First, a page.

SRP rate hikes hit solar customers hard

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By Christina O'Haver By Christina O'Haver

PHOENIX -- SRP customers are expressing their frustrations about a new rate hike. The increase of 3.9 percent affects everyone, but it hits solar customers especially hard.

Even though most solar panel customers will be grandfathered in and won't see hikes for 20 years, the concern is for future customers and solar power in general.

The Salt River Project Board of Directors approved the rate hike for all of its customers on Thursday.

"It's just stupid. We have the sun here, we have lots and lots of jobs that depend upon it, and what they did is just kill a lot of jobs," said attorney Court Rich.

He has been outspoken on the plan and believes utility companies across the country view solar power as competition.

"They don't want you to have your own freedom. SRP, APS have been monopolies for 100 years. And they don't want to know the future doesn't look so good for them," Rich said.

Randy Miller has been using solar energy for years and says it has not only saved him money, but has also been good for the economy. Now he fears it'll just be too expensive.

"It kills the solar industry. There's not going to be any more rooftop solar installs in the SRP territory," Miller said.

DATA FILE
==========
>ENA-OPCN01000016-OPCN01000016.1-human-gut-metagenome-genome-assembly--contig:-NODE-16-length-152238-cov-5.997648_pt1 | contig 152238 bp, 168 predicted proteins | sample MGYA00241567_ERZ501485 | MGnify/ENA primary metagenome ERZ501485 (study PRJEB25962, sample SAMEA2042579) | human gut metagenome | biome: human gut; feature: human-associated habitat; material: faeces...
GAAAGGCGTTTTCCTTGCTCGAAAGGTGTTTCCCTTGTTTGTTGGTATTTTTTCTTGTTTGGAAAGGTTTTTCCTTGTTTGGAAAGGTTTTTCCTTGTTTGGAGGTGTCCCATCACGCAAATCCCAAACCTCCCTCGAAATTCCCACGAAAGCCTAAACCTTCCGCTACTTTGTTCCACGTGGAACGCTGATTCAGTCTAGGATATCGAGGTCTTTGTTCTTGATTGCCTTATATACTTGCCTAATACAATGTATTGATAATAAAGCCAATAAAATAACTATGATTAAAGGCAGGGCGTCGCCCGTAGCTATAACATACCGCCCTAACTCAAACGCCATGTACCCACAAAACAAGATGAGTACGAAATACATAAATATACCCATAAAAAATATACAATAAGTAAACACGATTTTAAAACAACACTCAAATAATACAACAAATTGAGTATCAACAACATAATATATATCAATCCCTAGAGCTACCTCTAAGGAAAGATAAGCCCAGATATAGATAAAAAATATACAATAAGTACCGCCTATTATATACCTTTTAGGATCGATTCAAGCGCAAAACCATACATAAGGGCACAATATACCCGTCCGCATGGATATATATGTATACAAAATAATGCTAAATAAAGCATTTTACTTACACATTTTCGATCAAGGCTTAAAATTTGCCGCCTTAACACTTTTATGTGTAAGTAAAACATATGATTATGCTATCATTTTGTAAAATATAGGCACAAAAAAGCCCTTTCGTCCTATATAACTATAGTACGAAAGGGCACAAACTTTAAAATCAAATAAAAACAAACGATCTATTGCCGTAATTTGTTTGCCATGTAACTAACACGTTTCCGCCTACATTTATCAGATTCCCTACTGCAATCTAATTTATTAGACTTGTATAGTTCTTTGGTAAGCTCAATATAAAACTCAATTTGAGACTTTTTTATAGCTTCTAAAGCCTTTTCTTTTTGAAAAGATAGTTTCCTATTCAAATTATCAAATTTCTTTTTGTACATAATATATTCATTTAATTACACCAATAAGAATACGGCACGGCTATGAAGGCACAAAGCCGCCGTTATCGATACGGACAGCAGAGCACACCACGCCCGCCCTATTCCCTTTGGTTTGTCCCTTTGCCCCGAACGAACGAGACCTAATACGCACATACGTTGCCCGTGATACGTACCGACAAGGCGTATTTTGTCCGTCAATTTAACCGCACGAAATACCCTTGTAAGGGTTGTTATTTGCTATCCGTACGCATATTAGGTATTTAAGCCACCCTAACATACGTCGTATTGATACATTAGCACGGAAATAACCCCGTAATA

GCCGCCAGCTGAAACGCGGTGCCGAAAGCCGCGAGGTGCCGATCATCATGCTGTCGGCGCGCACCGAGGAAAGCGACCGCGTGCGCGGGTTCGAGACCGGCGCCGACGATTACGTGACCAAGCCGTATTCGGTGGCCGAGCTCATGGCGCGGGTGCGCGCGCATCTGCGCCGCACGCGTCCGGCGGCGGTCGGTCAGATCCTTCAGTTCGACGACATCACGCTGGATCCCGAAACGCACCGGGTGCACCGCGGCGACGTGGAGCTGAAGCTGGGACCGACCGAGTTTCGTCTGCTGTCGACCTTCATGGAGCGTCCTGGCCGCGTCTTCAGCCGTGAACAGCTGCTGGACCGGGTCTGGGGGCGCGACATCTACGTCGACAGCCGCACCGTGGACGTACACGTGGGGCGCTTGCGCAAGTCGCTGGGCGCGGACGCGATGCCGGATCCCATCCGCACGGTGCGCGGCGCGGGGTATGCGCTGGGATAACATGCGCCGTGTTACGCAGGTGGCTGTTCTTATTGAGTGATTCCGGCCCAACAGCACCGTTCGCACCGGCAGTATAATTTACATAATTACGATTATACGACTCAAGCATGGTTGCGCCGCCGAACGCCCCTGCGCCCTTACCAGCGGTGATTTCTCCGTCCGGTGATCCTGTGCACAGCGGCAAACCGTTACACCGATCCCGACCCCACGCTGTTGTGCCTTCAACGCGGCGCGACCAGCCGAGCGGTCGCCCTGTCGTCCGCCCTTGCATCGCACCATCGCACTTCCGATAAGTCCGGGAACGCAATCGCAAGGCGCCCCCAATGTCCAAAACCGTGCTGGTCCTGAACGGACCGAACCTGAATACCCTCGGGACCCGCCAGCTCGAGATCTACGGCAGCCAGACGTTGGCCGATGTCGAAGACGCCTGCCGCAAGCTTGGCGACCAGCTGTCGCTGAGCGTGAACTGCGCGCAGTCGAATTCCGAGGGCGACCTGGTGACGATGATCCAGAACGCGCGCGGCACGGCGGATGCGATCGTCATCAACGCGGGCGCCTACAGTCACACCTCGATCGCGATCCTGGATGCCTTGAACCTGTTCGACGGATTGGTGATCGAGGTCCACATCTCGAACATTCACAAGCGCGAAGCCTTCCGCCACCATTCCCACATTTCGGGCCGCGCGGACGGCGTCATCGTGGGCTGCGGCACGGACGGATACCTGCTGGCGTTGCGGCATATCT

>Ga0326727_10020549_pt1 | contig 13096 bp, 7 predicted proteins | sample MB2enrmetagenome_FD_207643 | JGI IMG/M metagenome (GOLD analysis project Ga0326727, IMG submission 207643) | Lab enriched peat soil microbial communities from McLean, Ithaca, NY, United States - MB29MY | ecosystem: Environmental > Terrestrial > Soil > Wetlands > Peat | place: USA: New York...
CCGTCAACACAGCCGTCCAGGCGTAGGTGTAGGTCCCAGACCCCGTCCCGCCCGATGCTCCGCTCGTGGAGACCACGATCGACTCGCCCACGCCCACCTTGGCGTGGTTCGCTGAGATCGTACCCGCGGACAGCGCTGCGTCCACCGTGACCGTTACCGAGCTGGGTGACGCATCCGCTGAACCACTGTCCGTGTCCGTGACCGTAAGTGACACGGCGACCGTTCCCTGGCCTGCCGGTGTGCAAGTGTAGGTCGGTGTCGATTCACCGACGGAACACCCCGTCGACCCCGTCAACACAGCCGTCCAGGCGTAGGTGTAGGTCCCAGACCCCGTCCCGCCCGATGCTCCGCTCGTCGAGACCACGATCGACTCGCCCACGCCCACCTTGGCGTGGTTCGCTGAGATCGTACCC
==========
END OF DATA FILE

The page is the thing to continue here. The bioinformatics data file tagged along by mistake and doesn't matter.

SRP spokesman Scott Harelson says all customers will pay about $4.50 more per month. He says customers with new solar installations will pay about $50 more a month, because they'll be using the grid but not paying an equal share.

"We're very confident that the solar industry and the solar installers will find a way to adapt to this," Harelson said." They'll follow the price signal and they'll make changes, and the customer will change their behavior and adopt technologies that will continue to make rooftop solar successful."

Jim Stack runs his entire home and vehicle through solar energy and argues the hikes will kill any hope for the future.

"Power from above, it's like God gives you all this great power every day and gives more than you need if you use it wisely, and instead we're digging up coal from the ground that's still subsidized," he said.

Customers will notice the increases by April. Existing solar customers will be grandfathered in, so they won't see a rate hike for 20 years.